I finally finished The Fires of Heaven, the fifth book in the Wheel of Time series. I say “finally” because, compared to the three Hunger Games books, Fires of Heaven reads like an encyclopedia.

Apparently this is the book where most people gave up on the series, and I can certainly see why. It’s kind redundant at this point to say “half of the text could have been removed without any effect on the plot,” but it’s never been truer. Yes, yes, it’s all very rich and imaginative detail about the world. But in writing, story is king.

There are three main storylines in this book: 1) Rand leaving the waste with his Aiel horde, 2) Nynaeve and Elayne returning from Tanchico, and 3) Siuan Sanche, the former Amerlyn Seat, searching for the exiled Blue Ajah from the Tower.

Perrin is not in the book at all, which sucks for me because he’s the only one among the ta’veren that I don’t constantly feel like smacking upside the head.

[spoiler] Apparently each one of these books is basically about Rand defeating another one of the Forsaken. Most of this book, Rand talks about Sammael as his adversary, but in the end Jordan pulled a switch-a-roo and he actually went after Rahvin, who is Gaebril, the guy who ensorceled Queen Morgase. Everyone thinks Morgase is dead, but she just went underground.

So Morraine finally dies in this book, something that I’ve been expecting to happen for quite some time, considering how often she talks about her own demise with Lan. And in this book in particular, her behavior radically changes in a way that telegraphs both her imminent death and the fact that she knows it’s coming soon. On the plus side, she took Lanfear with her, which was a bit of a surprise to me. Of course, we never saw the bodies, so I have to assume they aren’t really dead, and they’ll be back in another book. Because everyone knows that in fiction, if there’s no body, or if we didn’t actually see them die, they aren’t dead.

I have to admit I wasn’t sad to see Morraine go. She has had no significant role in these books since the first one (besides being a constant irritant, that is).

Nothing new to report with Nynaeve or Elayne, except that their constant cat-fighting is getting very, very old. Nynaeve somehow managed to help Rand defeat Rahvin in the end through the dream world thingy, but I’m not precisely sure how that happened. Jordan has a way of describing scenery and history in excruciating detail, but he is not great at writing clear action scenes. [/spoiler]

The Sovereign of Tel Draft Completed

I have finished what could loosely be defined as a “first draft” of The Sovereign of Tel. Now what??

Okay, here’s the sitch. I have finished what could loosely be defined as a “first draft” of The Sovereign of Tel. (Although, technically, it is the third draft of the March project. It’s hard to define these things. The first revision might not count since it was a totally different story and world.)

Now I face the same dilemma I had after I finished a draft of Kubak Outpost. I’ve imported everything into Scrivener for Windows, which, sadly, is the best thing out there for novel management on Windows, as far as I can tell. So now I can look at the draft from a very high level for the first time. (I used WriteMonkey during the actual writing.)

Wow, it needs work. I can clearly see that I wasn’t really into it through the entire first half of the draft. Almost all of it would need to be redone before I would feel comfortable with it. Also, the focus of the novel changed over time. Also, some sub-plots were started but I could never work them back in later. Also, it doesn’t really have a beginning.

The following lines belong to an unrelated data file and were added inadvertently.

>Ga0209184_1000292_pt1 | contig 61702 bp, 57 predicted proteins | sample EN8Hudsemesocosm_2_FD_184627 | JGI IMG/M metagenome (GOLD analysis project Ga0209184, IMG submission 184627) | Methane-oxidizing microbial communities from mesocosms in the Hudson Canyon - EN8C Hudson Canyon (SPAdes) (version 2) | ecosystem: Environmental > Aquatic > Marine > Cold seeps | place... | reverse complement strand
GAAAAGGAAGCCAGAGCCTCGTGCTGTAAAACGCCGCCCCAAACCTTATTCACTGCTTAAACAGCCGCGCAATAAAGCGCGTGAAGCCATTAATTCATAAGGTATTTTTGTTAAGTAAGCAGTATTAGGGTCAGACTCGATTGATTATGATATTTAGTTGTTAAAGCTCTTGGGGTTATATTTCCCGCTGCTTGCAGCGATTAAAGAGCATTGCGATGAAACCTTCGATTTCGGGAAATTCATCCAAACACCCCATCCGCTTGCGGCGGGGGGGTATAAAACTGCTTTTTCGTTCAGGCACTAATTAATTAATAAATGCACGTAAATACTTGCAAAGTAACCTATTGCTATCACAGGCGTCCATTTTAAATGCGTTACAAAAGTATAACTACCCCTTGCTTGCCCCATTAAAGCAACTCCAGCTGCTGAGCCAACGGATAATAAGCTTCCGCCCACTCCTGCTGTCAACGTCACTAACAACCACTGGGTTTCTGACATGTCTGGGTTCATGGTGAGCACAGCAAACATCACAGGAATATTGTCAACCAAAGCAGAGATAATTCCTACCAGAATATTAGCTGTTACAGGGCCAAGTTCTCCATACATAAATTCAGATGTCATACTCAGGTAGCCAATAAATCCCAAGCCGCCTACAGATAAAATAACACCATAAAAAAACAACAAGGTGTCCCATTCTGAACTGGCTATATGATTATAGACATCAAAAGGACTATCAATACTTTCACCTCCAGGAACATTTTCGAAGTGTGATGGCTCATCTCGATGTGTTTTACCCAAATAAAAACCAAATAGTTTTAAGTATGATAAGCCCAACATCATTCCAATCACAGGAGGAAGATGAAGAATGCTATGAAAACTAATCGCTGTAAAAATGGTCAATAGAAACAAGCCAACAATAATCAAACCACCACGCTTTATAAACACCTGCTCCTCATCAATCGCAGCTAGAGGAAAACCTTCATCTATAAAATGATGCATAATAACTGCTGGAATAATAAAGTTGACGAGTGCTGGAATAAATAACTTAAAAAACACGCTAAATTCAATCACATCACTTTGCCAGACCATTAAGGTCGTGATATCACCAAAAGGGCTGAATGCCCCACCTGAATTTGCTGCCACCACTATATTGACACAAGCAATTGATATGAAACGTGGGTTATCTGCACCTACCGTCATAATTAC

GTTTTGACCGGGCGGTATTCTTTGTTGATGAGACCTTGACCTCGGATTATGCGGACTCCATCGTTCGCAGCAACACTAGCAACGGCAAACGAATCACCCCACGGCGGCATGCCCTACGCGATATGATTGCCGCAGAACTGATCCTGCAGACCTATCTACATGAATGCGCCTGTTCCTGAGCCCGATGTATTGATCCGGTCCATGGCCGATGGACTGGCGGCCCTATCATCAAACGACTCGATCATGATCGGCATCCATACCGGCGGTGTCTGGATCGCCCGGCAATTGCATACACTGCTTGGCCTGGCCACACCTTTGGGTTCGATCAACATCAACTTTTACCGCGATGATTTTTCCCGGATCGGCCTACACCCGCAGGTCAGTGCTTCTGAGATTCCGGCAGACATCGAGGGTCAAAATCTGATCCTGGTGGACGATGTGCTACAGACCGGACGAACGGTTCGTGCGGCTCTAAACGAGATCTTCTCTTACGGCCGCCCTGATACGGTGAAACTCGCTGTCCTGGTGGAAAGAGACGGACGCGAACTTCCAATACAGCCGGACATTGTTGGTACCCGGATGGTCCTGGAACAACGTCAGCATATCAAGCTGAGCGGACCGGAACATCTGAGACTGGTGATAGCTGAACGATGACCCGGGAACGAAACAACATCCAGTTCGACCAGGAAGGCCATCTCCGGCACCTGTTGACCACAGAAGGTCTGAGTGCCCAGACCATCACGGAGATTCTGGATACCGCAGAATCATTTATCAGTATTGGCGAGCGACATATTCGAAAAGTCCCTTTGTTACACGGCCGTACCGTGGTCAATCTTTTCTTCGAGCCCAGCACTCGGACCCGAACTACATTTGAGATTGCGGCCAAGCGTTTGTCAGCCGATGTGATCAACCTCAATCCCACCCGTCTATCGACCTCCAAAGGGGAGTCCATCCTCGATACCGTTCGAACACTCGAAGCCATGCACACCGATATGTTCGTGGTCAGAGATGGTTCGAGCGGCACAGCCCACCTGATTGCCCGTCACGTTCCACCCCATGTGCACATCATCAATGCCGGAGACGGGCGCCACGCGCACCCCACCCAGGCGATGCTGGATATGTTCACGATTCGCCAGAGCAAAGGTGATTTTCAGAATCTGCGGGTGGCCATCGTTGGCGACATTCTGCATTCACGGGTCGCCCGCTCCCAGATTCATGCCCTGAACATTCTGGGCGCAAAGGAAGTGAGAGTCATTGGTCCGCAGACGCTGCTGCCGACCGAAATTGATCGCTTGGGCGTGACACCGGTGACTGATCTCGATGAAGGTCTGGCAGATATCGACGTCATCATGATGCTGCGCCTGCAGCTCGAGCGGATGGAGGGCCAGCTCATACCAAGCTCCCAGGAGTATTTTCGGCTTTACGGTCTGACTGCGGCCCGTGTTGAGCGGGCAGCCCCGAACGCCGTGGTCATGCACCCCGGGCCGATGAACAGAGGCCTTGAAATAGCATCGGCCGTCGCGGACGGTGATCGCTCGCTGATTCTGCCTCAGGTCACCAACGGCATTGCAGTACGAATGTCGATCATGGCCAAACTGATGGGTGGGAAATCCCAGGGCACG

So here’s my question. (If any of the Writing Excuses folk happen to see this, it would be an awesome topic for a podcast.) I’ve written this draft, but I know it needs work. Should I a) shelve it and go to my next project, and try not to repeat the same mistakes, or b) take some time to fix it up now while it’s still fresh in my mind?

Decision, decisions.

Subject-less Sentences

I noticed another little trick Suzanne Collins used to pull readers along at breakneck speed in The Hunger Games. I hadn’t noticed it in the first two books, but I saw it often in Mockingjay, the last book.

She often clips the subjects off of sentences, especially in scenes of intense action or confusion. For example, she might take a paragraph like this:

I walk into the room. I open the curtains. Then I put some clothes in the washing machine.

And turn it into this:

I walk into the room. Open the curtains. Put some clothes in the washing machine.

It reads ten times faster, but it also seems to devalue the action occurring in those clipped sentences, as if the narrator doesn’t consider it important. It all sort of blurs together, and the eye just skips over them. It almost feels like this:

I walk into the room. Yada yada yada.

I don’t really have an opinion on whether it’s good or bad, it’s just something I noticed. Another tool for the tool belt.

Stay tuned for what I hope will be a Hunger Games wrap-up post, because I’ve been writing way too much about it lately.

Hunger Games Descriptions

As I’m reading the Hunger Games trilogy (I’m on the last book now), I am trying to analyze why it is so popular and addictive. The story is okay, the characters are okay, the setting is okay, but somehow it adds up to something greater than the sum of its parts. Maybe it’s all marketing.

One thing I noticed just now, which contributes to the fast-paced, concise text: There are hardly any descriptions of the settings. Most of it must be filled in by the reader’s imagination. As an example, from Chapter 6 of Mockingjay:

…the doors open on the Hangar.

“Oh,” I let out involuntarily at the sight of the fleet. Row after row of different kinds of hovercraft.